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Monstrous iceberg breaks free of Greenland glacier. Is climate change to blame? (+video)

An iceberg twice the size of Manhattan has broken away from the Petermann Glacier in northern Greenland, raising concerns about North Atlantic shipping lanes and oil platforms.

Petermann Glacier cracking up in 2009
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An iceberg twice the size of Manhattan broke free from Greenland's massive Petermann Glacier, which could speed up the march of ice into northern waters, scientists said on Wednesday.

This is the second time in less than two years that the Petermann Glacier has calved a monstrous ice island. In 2010, it unleashed another massive ice chunk into the sea.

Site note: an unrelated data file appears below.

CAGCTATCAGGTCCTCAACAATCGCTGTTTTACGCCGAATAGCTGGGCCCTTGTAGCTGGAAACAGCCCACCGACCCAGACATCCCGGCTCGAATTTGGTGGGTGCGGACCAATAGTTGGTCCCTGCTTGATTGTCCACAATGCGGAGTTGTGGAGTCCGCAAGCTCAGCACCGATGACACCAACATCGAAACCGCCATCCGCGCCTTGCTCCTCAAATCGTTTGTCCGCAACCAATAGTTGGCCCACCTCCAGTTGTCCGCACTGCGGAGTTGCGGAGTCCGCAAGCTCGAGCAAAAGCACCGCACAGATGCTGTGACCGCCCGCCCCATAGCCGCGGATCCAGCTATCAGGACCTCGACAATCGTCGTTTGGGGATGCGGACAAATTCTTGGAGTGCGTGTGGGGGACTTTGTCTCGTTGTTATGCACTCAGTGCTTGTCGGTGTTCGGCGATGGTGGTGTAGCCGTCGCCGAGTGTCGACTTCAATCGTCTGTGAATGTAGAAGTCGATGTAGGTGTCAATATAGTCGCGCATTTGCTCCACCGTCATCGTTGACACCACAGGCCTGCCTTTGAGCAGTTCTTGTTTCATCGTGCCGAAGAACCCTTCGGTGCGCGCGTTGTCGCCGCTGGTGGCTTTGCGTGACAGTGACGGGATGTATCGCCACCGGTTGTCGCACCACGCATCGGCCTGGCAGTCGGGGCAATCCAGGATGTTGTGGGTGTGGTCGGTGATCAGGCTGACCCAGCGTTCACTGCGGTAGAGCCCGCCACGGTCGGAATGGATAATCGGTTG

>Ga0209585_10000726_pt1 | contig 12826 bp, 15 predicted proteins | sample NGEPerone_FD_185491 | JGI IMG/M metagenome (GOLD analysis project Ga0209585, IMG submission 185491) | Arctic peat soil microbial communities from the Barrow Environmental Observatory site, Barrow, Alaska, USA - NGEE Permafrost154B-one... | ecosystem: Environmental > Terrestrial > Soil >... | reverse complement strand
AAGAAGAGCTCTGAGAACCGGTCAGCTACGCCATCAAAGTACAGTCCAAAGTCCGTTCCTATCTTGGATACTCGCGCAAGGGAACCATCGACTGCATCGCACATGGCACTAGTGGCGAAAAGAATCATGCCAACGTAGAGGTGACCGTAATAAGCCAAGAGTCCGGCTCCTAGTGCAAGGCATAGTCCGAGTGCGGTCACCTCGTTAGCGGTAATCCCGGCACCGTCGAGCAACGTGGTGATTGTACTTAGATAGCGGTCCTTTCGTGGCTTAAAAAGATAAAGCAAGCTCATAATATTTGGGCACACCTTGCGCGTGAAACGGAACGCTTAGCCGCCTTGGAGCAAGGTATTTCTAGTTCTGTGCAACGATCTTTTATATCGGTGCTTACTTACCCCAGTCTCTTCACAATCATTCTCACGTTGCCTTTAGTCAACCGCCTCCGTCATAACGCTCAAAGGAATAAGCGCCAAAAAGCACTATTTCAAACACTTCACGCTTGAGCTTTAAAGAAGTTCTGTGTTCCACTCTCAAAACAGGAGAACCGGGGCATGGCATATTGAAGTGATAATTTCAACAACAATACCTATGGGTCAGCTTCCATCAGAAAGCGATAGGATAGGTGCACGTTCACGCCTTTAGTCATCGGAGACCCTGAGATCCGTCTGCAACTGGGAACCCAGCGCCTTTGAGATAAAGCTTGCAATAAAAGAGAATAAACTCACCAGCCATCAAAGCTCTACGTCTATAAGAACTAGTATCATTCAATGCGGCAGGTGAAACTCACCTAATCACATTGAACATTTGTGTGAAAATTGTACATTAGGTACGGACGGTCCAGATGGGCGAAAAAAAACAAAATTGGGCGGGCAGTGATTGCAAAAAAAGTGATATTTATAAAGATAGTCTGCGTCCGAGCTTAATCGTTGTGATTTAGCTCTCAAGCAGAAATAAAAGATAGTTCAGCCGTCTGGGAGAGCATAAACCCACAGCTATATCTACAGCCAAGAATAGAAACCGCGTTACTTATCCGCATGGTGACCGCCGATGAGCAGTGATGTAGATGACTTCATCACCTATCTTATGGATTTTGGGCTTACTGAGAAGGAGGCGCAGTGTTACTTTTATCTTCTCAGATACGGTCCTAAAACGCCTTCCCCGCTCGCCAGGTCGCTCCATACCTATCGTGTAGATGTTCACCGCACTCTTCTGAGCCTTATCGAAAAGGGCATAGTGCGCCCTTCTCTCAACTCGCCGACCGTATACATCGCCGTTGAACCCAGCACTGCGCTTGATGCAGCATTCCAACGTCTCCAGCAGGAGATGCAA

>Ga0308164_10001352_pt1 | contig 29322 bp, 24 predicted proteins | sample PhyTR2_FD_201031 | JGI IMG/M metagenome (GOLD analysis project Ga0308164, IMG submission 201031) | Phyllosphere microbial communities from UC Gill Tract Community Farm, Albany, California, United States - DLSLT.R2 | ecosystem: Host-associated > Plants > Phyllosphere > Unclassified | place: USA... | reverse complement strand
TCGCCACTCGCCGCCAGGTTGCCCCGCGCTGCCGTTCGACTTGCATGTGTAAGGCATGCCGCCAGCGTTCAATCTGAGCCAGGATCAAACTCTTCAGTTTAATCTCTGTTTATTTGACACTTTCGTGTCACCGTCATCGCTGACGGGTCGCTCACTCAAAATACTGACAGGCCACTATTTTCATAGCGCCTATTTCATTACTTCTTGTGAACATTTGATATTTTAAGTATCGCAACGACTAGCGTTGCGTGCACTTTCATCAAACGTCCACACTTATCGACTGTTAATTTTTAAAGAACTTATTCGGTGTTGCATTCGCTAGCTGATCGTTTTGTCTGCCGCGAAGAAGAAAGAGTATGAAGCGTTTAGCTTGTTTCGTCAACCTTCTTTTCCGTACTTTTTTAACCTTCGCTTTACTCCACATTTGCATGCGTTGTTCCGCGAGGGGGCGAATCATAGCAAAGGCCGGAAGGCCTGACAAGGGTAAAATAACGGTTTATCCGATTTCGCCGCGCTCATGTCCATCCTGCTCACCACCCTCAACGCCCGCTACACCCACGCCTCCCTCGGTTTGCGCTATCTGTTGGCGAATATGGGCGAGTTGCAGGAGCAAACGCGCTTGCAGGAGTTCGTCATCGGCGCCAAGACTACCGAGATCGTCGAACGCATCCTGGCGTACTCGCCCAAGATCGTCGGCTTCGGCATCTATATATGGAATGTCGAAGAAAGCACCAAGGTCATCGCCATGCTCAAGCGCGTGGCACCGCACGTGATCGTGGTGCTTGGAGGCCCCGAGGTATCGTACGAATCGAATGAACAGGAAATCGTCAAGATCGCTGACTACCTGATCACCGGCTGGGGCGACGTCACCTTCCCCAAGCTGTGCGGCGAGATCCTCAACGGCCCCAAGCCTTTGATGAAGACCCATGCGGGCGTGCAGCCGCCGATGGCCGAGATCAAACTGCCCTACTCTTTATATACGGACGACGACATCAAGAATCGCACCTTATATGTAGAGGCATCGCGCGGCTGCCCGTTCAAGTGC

The latest break was observed by NASA's Aqua satellite, which passes over the North Pole several times a day, and was noted by Trudy Wohlleben of the Canadian Ice Service.

"At this time of year, we're always watching the Petermann Glacier," Wohlleben said, because it can spawn big icebergs that invade North Atlantic shipping lanes or imperil oil platforms in the Grand Banks off Newfoundland. A large piece of the 2010 iceberg did just that, but caused no damage, she said by telephone.

NASA images showed the iceberg calving -- breaking off from a floating river of ice called an ice tongue, part of the land-anchored Petermann Glacier -- and moving downstream along a fjord on Greenland's northwest coast. A rift in the ice had been identified in 2001, but on Monday a crack was evident.

On Tuesday, the satellite spied a bigger gap between the glacier and the iceberg, and the ice chunks further downstream were breaking up, NASA said.

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